Richard Davidson, founder of the Center for Healthy Minds at the University of Wisconsin and author of The Emotional Life of Your Brain, says happiness isn't a gift from the universe, it's a skill (and one you can learn).
There are four components of increased mental well-being, all of which correspond to particular, measurable functions of the brain. Work out these skills and your brain changes, studies show, and as your brain changes, you get better at being happy.
"Resilience is the rapidity with which you recover from adversity," explains Davidson. It can be measured by looking at how long it takes certain neural circuits to come back to baseline after something upsetting happens. Developing resilience is extremely difficult, and it take specific skills and practice.
To develop resilience:
¨ Create a sense of purpose for your life
¨ Believe in yourself and your abilities
¨ Develop a strong social network
¨ Embrace change
¨ Be optimistic about the future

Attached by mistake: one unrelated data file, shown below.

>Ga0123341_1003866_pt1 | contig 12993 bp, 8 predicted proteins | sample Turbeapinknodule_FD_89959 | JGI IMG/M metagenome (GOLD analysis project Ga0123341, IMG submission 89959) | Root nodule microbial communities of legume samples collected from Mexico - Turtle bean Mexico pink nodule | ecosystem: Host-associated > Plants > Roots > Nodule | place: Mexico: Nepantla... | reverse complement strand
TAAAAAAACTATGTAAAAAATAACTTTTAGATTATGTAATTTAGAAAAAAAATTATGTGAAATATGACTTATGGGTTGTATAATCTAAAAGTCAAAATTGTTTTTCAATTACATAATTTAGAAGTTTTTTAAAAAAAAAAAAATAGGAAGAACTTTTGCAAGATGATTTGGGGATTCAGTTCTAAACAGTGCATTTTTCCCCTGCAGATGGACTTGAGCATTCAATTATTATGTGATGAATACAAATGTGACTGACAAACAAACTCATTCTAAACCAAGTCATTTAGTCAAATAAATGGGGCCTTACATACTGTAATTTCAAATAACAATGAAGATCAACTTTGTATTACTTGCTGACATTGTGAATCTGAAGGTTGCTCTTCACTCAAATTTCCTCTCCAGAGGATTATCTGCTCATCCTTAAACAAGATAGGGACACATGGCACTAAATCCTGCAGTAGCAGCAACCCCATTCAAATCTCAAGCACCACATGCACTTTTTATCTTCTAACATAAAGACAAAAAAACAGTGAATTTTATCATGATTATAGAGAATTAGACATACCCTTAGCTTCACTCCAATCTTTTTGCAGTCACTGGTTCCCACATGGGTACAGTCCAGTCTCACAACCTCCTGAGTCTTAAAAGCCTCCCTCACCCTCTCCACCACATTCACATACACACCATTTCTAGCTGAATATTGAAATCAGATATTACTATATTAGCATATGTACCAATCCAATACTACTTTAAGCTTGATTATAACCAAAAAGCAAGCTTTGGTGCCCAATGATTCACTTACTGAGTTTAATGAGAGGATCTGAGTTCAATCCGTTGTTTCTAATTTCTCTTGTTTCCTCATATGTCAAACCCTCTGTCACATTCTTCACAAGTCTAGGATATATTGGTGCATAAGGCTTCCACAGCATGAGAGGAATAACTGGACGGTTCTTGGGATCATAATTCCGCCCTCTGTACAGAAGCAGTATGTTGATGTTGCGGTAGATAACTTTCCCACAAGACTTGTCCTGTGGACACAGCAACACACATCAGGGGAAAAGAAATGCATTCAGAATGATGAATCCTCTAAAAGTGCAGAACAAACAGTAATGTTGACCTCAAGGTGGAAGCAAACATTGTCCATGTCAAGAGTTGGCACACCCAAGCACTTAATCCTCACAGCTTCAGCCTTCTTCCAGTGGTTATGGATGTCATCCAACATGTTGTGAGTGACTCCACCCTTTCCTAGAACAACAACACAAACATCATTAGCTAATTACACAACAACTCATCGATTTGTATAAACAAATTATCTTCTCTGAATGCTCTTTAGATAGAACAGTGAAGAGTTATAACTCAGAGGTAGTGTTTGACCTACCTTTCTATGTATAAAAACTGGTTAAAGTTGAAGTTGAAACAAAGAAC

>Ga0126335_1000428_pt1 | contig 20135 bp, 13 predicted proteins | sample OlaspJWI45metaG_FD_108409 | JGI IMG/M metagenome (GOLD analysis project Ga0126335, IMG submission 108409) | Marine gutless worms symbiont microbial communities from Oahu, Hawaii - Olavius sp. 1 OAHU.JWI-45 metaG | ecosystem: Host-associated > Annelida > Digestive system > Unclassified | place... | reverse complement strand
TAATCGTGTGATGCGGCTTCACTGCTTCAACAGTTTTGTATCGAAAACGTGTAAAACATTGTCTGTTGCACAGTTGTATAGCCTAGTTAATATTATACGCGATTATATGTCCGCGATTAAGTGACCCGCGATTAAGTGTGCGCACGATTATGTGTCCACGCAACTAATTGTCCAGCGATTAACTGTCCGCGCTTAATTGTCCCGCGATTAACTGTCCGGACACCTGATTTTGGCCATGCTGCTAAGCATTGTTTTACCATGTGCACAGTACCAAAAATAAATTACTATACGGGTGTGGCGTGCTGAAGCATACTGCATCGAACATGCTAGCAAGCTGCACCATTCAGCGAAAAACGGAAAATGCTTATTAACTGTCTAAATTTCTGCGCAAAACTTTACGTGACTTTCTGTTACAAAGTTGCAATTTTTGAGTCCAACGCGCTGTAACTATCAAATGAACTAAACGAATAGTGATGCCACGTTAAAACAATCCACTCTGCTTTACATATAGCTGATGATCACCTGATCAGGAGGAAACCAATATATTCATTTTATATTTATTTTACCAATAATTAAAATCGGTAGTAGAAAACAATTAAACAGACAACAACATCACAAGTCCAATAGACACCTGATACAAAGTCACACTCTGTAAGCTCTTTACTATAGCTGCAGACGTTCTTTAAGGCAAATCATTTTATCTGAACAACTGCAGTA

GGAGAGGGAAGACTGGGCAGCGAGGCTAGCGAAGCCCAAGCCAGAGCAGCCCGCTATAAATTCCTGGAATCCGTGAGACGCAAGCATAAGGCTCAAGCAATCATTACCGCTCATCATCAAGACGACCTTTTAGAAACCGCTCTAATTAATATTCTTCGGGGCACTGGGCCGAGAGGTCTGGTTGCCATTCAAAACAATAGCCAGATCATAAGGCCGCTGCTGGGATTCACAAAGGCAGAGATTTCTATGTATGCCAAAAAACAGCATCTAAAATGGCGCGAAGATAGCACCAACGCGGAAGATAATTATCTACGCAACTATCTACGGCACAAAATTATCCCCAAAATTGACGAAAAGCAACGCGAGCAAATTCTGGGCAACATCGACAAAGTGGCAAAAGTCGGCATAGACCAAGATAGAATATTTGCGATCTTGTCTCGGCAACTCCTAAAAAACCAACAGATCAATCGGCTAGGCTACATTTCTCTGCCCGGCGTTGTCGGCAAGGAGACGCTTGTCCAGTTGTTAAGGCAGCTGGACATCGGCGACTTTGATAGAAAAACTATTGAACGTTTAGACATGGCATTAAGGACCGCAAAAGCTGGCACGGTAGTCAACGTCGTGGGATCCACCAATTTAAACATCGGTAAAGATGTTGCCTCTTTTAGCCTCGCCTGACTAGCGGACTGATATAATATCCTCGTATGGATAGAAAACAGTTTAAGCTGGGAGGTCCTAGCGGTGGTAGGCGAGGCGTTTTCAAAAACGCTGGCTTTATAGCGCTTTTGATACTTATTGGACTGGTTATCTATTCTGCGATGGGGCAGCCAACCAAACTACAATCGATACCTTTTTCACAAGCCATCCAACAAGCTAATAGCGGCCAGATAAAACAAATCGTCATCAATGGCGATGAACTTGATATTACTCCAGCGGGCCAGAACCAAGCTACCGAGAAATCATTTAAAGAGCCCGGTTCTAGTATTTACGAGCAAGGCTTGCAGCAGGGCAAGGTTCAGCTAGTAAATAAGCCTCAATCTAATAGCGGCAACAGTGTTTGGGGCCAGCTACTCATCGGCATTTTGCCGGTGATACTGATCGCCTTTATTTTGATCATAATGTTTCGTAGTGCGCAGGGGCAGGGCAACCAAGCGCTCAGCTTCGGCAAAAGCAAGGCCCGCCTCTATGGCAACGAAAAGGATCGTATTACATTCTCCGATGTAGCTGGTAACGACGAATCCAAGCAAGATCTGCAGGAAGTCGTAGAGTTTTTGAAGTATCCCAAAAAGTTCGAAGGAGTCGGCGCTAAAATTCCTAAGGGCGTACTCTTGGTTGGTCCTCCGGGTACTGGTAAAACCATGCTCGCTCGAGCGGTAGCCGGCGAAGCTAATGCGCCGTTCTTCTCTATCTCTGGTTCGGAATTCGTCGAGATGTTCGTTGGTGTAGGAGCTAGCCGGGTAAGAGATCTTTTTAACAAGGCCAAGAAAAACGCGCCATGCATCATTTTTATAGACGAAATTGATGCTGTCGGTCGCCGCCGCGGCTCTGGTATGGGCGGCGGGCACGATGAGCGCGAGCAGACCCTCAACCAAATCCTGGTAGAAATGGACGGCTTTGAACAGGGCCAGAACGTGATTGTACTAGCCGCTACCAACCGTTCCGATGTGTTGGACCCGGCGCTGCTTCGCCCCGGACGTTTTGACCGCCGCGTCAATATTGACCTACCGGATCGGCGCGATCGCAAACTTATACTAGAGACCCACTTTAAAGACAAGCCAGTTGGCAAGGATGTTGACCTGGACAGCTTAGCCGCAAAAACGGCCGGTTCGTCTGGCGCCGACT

¨ Nurture your body and mind with healthy habits
¨ Develop yourself through reading, education and training
¨ Develop problem solving skills
¨ Understand that you have the power to make choices that will affect your situation
¨ Establish goals
¨ Take steps toward accomplishing goals
¨ Ask for help
¨ Embrace a survivor mentality (not a victim)
¨ Focus on the present (not the past or the future)
2. Positive Outlook
This skill is "the ability to see the positive in others, the ability to savor positive experiences," and again, there is circuitry in the brain that underlies this quality. Practicing compassion can have an effect on the brain relatively quickly and with just a little effort.
"A wandering mind is an unhappy mind," says Davidson, paraphrasing the research on the subject. Research has found that 47 percent of an adult's waking life is spent not paying attention to what they're doing, and these frequent distractions affect their well-being.
"There are now a plethora of data showing that when individuals engage in generous and altruistic behavior, they actually activate circuits in the brain that are key to fostering well-being," says Davidson. In short, simple acts of kindness won't just make others happier, they will make you happier, too.
To increase your happiness, try these techniques:
¨ Three daily positives - everyday, write down three positive things about your day
¨ Give a shout out - praise another person for something they have done
¨ Mindfulness - stay attuned with your feelings and what causes them, try not to focus on negative feelings
¨ Good deeds - do something nice for another person
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The Scott Loper Team
Scott & Lisa Loper